Wednesday, October 3, 2012

Book Review: Three Times Lucky by Sheila Turnage (2012)

Moses “Mo” LoBeau has lived with the Colonel and Miss Lana in Tupelo Landing, North Carolina ever since she was a baby and washed up after a hurricane. Since then, she’s wondered about the woman she refers to as her “Upstream Mother”, whom she sends messages in bottles, hoping she will someday respond. Until recently, the identity of her biological mother has been Mo’s only mystery, but all that changes when Mr. Jesse, a grumpy regular customer at the Colonel’s cafe, turns up dead. Mo and her best friend, Dale - himself a suspect in the murder because he “borrowed” Mr. Jesse’s boat just hours before his death - decide to help the authorities solve this case by forming their own detective agency. What they uncover, however, is much bigger than either of them anticipates, and there are many twists and turns on their way to the truth.

I’m a sucker for a Southern story, so this book was a natural choice for me, and on top of that, Betsy Bird gave it a glowing review that stuck in my mind so that I recognized the book instantly when it arrived at my library. As it turns out, Mo deserves every bit of praise she received from Ms. Bird, because she is one heck of a memorable middle grade heroine! Mo’s way with words, her sense of humor, her can-do attitude, and her fearlessness in the face of adults make her stand out among her fictional peers and make the reader instantly want to follow her adventures. Tupelo Landing is also a very lively and interesting place, and it doesn’t take long for the reader to feel at home there. This sense of comfort and belonging immediately set the reader up to feel Mo’s sense of loss and betrayal when someone is murdered right in her own town.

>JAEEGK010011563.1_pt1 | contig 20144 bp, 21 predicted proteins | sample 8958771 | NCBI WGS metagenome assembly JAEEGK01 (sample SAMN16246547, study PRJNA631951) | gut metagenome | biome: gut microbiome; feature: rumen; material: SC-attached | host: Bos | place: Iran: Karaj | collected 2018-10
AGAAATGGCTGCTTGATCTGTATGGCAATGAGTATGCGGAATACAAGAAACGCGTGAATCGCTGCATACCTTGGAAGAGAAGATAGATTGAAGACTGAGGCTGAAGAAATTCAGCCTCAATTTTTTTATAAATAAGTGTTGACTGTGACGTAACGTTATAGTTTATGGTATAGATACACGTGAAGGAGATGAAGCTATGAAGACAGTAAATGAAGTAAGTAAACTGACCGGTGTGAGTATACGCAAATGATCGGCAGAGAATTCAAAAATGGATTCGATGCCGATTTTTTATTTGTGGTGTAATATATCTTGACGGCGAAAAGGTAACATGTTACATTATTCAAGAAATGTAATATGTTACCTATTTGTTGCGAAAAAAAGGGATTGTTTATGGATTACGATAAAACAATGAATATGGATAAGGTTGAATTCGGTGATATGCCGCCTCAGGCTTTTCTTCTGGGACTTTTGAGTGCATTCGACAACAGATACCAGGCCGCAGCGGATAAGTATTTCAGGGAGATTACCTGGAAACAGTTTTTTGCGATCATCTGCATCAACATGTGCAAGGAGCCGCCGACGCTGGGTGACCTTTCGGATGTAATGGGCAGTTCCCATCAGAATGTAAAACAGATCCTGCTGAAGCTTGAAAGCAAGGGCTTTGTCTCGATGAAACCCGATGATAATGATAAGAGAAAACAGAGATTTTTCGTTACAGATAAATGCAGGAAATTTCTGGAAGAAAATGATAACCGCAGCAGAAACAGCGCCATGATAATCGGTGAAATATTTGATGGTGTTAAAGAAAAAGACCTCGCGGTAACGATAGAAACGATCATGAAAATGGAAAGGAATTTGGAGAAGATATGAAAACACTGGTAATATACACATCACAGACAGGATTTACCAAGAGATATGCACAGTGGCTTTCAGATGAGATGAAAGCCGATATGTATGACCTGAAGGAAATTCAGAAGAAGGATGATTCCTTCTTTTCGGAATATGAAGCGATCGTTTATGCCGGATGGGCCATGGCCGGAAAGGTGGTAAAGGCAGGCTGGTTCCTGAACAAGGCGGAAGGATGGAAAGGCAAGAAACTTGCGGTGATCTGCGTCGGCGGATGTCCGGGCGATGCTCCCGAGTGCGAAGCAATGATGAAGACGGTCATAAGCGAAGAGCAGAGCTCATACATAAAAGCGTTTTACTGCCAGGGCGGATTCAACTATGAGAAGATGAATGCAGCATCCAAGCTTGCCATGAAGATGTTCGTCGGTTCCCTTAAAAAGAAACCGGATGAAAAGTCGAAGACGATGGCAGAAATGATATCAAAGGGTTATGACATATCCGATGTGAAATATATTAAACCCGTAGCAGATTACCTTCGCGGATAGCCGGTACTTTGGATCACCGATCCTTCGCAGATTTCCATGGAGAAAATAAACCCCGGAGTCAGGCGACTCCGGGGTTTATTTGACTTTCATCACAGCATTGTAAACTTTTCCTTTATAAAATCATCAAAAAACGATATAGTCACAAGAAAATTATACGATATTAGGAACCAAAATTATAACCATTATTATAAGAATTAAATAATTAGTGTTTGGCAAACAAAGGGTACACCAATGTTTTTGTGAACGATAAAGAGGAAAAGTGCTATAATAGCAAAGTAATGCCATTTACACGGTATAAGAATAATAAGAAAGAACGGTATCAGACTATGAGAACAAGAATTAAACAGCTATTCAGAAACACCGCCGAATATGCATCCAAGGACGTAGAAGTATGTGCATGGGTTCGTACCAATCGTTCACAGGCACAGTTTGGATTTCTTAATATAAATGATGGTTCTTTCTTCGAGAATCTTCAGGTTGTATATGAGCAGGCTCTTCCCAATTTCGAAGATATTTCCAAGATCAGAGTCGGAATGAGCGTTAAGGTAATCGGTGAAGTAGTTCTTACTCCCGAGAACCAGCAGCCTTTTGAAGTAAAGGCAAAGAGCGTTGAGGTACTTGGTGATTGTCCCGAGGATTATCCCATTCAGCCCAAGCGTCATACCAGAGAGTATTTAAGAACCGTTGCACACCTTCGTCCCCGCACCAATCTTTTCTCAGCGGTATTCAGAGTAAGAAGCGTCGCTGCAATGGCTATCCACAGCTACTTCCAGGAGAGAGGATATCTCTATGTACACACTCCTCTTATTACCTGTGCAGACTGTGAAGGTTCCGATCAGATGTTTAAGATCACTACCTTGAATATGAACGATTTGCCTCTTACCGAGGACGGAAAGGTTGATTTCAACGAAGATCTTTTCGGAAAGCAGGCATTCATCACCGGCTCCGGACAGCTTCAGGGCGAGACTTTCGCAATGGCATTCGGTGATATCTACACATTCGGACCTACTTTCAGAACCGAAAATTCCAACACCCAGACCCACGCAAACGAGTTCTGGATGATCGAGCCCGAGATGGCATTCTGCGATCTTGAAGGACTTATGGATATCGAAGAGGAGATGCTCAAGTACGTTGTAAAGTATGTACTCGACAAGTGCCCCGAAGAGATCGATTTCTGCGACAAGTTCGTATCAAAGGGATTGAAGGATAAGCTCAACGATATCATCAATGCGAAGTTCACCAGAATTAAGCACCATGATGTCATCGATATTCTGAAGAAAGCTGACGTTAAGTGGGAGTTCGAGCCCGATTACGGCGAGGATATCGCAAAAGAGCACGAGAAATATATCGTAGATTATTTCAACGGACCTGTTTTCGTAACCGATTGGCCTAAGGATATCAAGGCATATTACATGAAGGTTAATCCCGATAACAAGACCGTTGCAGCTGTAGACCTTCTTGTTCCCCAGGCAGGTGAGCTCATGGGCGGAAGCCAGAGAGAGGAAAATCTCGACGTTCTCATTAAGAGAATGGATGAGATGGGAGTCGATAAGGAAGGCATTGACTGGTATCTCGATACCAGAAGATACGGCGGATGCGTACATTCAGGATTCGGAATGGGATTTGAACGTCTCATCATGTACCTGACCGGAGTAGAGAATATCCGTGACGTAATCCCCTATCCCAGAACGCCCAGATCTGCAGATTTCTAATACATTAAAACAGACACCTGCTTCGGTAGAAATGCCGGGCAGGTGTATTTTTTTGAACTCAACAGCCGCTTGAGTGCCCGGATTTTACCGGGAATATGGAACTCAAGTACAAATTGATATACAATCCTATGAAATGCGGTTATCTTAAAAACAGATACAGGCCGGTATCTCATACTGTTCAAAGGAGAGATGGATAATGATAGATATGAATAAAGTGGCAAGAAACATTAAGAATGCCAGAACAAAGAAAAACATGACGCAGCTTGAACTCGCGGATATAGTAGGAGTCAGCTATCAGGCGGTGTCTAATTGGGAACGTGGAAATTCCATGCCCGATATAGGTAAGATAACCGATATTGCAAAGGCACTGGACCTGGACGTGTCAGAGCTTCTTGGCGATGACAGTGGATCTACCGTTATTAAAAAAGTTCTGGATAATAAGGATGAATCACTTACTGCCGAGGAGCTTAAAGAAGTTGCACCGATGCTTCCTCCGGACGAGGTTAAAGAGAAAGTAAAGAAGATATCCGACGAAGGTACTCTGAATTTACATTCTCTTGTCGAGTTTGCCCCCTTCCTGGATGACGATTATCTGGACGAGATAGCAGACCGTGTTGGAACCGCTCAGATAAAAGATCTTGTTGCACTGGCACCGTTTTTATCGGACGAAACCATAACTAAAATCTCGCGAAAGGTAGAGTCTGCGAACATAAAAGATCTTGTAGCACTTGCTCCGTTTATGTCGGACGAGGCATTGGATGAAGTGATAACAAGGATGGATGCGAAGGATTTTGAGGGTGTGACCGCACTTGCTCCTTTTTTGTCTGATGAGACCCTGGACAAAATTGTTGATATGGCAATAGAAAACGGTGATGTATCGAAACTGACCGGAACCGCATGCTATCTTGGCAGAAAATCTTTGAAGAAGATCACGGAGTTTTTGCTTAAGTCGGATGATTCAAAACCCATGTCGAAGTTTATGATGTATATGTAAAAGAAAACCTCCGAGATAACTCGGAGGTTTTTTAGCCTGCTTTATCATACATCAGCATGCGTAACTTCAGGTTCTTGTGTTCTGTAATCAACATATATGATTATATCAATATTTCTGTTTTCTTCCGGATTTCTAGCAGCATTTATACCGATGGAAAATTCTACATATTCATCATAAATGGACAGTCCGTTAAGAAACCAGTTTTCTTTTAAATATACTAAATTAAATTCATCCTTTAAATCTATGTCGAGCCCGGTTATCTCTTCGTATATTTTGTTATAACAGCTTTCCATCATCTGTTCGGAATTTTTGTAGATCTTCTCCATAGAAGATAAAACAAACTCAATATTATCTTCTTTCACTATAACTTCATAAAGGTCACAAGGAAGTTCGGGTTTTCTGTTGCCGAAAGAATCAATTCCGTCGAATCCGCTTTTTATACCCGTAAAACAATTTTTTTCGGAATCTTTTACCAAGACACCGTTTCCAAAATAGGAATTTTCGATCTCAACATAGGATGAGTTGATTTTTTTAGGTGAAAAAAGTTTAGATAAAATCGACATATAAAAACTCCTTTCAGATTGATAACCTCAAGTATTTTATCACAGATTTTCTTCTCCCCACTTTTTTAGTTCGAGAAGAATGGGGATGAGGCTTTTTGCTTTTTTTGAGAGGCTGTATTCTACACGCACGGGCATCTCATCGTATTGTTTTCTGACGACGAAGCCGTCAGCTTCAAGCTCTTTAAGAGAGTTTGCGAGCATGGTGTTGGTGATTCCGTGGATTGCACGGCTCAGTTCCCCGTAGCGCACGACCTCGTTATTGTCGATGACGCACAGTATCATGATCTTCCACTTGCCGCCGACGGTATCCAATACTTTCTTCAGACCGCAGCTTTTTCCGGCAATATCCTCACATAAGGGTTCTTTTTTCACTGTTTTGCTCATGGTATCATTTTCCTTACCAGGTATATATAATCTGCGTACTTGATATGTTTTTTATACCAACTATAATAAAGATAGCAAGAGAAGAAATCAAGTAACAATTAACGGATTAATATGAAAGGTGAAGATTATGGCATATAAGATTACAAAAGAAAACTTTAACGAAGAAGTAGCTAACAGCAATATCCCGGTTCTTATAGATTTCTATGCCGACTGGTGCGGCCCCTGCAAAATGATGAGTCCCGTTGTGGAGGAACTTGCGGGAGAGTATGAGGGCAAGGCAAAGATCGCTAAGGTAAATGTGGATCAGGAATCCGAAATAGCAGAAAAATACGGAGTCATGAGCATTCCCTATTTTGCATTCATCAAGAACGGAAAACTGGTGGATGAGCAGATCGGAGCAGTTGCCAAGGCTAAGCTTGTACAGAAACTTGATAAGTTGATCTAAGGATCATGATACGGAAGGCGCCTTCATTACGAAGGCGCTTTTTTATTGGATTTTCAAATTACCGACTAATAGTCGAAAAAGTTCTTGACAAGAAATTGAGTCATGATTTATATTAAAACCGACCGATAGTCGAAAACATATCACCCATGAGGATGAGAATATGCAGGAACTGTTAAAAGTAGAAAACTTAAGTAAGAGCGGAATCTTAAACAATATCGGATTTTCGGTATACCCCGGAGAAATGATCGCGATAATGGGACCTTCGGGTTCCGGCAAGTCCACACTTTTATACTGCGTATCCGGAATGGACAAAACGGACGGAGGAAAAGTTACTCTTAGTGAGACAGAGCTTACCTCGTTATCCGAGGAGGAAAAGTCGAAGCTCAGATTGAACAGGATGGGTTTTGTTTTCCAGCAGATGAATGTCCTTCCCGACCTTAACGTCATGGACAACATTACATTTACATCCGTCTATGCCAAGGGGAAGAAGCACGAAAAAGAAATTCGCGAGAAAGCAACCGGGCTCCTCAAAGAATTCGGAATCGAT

I have to admit that I didn’t have very much trouble figuring out the mystery once all the clues had been revealed. That’s not to say it wasn’t enjoyable, or that the story isn’t worth reading, but most of the twists were not news to me by the time they were actually spelled out. That doesn’t make it any less exciting, though, as a storm, a kidnapping, and various other events really draw things out and build up the suspense to such a height that there was a certain point after which I refused to put the book down until the story was over. There are also some interesting insights into the relationship between Lana and the Colonel that come at the end of the story, and a big joke whose punchline made me laugh out loud.

Obvious read-alikes for this book would be Because of Winn Dixie and The Higher Power of Lucky, since both depict small Southern towns and both have motherless protagonists. Digging deeper, though, Three Times Lucky should also work well for kids who like mysteries with a strong sense of place, such as the Wilma Tenderfoot books, The London Eye Mystery, and Missing on Superstition Mountain.

1 comment:

  1. Listening to the audio version right now and it's great!